Unlike iced coffee, it invariably has a dark brown aesthetic similar to Coca-Cola as it doesn’t include milk. This is because the idea of sparkling coffee is to complement the bright, citrusy flavours of the sparkling drink with the floral notes of coffee.

In this sense, Yuma says the best coffees to use are typically those from East Africa that have undergone washed processing, rather than the distinctive, fruit-forward notes of natural processing.

Yet his company has also been at the forefront of experimenting with a range of other ingredients. For example, after serving espresso tonics for a number of years, Yuma and his team were inspired by the “craft cola” movement to create a sparkling coffee drink.

In the company’s small lab, the team created around 20 to 30 samples of their coffee cola, taste testing as they went to find the best results.

“Usually, cola is made using the cola nut,” Yuma explains. “But cola nuts are very expensive as an ingredient, so we used ground coffee to replace that and mixed it with many spices such as cardamom, nutmeg, and cinnamon, as well as Japanese citrus.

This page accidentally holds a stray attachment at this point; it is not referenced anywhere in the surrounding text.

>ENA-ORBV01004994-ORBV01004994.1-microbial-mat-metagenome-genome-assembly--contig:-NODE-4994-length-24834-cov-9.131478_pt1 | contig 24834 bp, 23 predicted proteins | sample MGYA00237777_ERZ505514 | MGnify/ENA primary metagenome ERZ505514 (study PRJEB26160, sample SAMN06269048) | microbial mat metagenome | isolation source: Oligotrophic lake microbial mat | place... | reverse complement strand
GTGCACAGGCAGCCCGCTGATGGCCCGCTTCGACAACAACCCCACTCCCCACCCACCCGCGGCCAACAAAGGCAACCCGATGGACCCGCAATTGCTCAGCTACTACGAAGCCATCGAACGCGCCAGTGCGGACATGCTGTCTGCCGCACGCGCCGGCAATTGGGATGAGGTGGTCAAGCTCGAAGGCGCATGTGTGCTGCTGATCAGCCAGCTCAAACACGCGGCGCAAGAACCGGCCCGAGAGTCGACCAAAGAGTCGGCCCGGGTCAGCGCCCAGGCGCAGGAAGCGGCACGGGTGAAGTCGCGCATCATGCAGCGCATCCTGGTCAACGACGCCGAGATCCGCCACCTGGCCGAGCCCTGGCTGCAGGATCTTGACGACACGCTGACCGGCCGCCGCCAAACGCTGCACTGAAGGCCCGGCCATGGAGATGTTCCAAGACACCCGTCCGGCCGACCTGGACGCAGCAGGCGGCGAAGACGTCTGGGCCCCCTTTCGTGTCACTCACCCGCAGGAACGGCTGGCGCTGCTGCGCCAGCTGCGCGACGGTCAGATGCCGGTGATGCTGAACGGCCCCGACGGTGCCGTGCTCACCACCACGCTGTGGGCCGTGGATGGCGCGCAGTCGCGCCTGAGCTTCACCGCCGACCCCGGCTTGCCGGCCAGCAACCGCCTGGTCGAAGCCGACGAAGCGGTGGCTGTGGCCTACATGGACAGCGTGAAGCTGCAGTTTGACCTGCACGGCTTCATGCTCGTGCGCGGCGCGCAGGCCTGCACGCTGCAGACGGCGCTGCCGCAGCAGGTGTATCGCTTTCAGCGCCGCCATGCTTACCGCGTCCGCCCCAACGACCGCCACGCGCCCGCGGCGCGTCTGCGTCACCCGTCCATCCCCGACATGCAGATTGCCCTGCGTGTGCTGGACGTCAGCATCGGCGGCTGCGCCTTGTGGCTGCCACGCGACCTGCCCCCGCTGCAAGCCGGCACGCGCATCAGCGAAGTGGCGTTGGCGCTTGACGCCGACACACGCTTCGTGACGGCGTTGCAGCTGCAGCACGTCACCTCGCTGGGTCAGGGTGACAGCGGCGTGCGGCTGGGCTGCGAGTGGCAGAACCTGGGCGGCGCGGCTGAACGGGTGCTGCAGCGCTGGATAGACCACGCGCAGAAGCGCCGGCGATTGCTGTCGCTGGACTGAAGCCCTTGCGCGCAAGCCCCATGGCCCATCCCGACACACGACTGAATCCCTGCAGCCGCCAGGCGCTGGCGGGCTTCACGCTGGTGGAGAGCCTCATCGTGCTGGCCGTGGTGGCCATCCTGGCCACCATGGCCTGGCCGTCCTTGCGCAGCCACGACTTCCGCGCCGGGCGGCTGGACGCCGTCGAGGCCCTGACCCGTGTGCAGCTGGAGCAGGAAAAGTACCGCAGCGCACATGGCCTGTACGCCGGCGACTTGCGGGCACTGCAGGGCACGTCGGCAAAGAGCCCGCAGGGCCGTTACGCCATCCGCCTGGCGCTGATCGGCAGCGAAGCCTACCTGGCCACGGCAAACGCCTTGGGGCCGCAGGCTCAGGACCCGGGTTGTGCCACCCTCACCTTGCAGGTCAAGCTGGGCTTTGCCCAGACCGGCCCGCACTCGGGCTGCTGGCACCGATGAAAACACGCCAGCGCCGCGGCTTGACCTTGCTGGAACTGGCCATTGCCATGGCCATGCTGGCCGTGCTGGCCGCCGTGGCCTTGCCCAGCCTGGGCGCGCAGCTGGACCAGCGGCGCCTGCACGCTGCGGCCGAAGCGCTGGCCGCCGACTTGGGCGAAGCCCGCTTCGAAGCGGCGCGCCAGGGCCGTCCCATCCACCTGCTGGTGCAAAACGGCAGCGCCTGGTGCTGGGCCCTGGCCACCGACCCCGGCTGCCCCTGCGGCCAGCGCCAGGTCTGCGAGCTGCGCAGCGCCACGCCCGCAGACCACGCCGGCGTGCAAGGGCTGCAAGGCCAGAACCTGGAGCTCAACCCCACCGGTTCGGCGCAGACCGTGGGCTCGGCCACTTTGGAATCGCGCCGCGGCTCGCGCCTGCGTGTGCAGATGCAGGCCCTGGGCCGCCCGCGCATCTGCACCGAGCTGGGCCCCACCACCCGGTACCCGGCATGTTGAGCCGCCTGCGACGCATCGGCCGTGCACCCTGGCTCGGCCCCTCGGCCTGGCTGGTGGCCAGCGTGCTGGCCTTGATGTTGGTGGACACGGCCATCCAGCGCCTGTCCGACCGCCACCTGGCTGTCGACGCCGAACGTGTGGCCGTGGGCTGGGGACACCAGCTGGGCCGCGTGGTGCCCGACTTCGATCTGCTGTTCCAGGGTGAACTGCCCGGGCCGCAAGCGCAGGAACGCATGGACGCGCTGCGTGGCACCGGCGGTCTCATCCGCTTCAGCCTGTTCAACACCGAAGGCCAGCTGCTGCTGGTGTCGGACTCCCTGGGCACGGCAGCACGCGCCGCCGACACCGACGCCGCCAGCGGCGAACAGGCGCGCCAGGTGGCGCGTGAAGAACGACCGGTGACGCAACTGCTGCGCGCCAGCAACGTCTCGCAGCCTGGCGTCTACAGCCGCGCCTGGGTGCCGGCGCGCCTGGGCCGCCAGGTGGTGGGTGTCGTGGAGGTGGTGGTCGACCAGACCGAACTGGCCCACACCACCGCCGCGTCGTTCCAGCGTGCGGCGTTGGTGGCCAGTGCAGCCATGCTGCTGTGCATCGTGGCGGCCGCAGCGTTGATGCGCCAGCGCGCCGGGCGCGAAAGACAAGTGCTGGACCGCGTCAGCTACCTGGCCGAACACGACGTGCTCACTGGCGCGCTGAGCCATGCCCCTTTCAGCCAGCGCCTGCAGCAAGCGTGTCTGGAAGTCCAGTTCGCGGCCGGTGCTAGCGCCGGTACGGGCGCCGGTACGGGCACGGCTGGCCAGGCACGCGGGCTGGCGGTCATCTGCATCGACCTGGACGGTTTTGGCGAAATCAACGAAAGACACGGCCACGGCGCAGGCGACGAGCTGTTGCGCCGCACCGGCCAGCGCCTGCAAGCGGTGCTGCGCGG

Light Up Coffee successfully launched its coffee cola during the summer of 2020 as both a seasonal menu item and a bottled syrup for people to mix with sparkling water at home.

The pandemic and the ongoing shift towards online sales meant it was virtually an overnight success. Noticing the growing trend, other Japanese specialty coffee brands shortly followed suit, launching sparkling coffees as both menu items and RTD products.

For example, Blue Bottle Japan launched a coffee gin and tonic kit and Maruyama teamed up with craft cola company Iyoshi to produce its own “coffee cola”.

rtd coffee

A canned coffee craze

Sparkling coffee has become a staple among Japanese consumers. However, its popularity is also reflective of a wider country trend concerning RTD coffee, from lattes and nitro cold brew to alcoholic coffee seltzer.